10 Perfect Albums That Defined The 1970s

Enter, Bob Marley.

Michael jackson

The explosion of musical innovation that took place during the 1960s was unlike any other. In just ten years, blues had fused with rock 'n' roll. From there, the genre split into hard rock, psychedelia-laced art rock, and proto-punk. Rhythm and blues, developed into funk and soul, and all of it, informed the ever expanding trends of pop music.

The '70s saw a continuation of this evolution, with the expanding of ideas, the bastardising of old concepts and the blending of genres. At the start of the decade, the mood was sombre.

The hippie movement had overreached and started to withdraw. The ongoing conflict in Vietnam was a drain on the universal psyche. JFK, and Martin Luther King Jr. had been assassinated the previous decade, and a number of musical pioneers, were dead, due to drug related accidents.

But as the '70s drew on, music evolved with the times. Innovation was taking place on all fronts. It was a time of snake-hipped, pouting frontmen, and wailing guitar solos.

Leather-clad punks began sticking it to the man, with fast-paced aggressive angst. And, disco was lighting up the dance floors, while funk and soul was delivering a helping of sensual healing. It was a great time for music.

10. Fleetwood Mac: Rumours (1977)

Fleetwood Mac went through a number of incarnations before finally arriving at their most celebrated line up.

Originally, they'd been a blues-rock band, fronted by renowned guitarist Peter Green. After his departure in 1970, Mick Fleetwood and John McVie soldiered on, exploring various musical styles, and line up changes.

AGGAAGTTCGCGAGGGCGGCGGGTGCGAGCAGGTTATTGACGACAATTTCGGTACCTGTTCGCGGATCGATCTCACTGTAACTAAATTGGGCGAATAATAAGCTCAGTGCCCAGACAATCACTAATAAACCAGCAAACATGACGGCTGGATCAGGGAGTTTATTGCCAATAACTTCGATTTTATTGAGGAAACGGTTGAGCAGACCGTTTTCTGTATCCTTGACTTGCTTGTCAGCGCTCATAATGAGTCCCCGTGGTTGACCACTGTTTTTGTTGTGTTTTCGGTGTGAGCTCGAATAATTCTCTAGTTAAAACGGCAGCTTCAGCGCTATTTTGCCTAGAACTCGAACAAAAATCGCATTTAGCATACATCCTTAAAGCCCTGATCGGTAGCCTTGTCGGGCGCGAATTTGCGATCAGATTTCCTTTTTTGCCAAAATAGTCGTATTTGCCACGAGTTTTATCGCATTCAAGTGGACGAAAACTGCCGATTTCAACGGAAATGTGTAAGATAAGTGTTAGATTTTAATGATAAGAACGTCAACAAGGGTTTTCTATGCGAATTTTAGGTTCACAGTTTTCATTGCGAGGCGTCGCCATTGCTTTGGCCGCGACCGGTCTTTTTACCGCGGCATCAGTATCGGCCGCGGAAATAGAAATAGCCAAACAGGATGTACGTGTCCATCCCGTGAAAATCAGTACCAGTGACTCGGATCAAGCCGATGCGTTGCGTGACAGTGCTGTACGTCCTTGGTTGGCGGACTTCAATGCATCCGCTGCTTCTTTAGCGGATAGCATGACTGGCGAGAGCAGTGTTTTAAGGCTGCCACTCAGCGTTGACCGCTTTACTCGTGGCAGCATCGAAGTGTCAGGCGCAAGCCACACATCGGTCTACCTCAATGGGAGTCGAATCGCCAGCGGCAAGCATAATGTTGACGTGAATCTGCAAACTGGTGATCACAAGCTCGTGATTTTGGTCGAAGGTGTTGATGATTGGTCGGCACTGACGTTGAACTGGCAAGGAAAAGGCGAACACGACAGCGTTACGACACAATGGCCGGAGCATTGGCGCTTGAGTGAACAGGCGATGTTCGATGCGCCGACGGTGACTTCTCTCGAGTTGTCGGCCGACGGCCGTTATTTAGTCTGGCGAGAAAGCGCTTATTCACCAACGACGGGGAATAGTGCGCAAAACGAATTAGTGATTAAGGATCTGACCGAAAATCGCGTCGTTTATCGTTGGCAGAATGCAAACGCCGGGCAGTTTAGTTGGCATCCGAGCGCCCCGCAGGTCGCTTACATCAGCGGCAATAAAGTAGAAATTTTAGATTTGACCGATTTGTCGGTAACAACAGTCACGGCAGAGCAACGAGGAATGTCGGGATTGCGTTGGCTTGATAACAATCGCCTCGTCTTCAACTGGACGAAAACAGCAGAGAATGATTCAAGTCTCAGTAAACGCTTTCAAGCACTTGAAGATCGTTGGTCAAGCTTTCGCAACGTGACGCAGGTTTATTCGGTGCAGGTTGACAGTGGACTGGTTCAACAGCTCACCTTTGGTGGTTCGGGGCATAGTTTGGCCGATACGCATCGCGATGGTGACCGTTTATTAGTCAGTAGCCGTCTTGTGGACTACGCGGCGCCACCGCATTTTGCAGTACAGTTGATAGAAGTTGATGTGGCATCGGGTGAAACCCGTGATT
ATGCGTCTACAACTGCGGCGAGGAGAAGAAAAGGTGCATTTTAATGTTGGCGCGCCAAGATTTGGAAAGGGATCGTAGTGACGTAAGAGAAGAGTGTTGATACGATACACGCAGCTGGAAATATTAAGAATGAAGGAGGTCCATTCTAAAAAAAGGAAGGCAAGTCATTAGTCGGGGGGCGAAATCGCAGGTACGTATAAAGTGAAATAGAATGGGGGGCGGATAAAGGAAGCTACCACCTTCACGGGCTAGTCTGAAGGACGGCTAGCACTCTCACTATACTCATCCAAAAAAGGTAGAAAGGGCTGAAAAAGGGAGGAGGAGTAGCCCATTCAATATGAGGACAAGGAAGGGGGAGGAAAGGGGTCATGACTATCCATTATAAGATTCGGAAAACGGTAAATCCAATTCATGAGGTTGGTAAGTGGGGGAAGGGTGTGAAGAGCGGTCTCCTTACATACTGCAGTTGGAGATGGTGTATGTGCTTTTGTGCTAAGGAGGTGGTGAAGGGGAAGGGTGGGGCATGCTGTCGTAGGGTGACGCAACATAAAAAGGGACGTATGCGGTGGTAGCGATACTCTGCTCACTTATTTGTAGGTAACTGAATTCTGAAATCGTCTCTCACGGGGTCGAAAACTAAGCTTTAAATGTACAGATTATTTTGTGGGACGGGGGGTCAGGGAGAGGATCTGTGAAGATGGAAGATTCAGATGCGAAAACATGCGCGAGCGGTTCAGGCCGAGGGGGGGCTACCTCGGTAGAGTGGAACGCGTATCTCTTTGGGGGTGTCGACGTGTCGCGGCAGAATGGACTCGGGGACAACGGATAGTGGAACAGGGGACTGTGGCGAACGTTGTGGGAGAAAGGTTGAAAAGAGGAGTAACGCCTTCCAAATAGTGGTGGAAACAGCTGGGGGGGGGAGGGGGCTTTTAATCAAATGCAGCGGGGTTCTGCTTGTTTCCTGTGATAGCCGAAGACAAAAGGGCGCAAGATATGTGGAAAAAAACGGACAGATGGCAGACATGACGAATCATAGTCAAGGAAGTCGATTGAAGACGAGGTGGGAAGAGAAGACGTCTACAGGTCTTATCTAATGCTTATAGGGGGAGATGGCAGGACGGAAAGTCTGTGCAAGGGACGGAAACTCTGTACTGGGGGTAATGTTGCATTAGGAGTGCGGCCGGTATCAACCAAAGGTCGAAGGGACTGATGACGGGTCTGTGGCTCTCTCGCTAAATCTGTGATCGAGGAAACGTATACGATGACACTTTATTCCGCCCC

In 1975 they finally secured the talent that would push the band to legendary status. With Stevie Nicks, Lindsey Buckingham, Christine, and John McVie, and Mick Fleetwood, they had all the elements required to create one of the greatest groups of all time.

It's well known that Rumours was born from the most emotionally taxing and painful period of the group's career. Christine and John McVie were barely talking after their divorce, and Buckingham and Nicks were constantly at each other's throats, while they went through their own breakup. Add to that, a giant portion of the recording budget, was syphoned off for cocaine - it was one volatile mix.

But the group managed to channel their emotional troubles into a collection timeless romance ballads. With the release of Rumours, mainstream pop-rock, proved it could have substance and depth, while also appealing to the masses.


Before engrossing myself in the written word, I spent several years in the TV and film industry. During this time I became proficient at picking things up, moving things and putting things down again.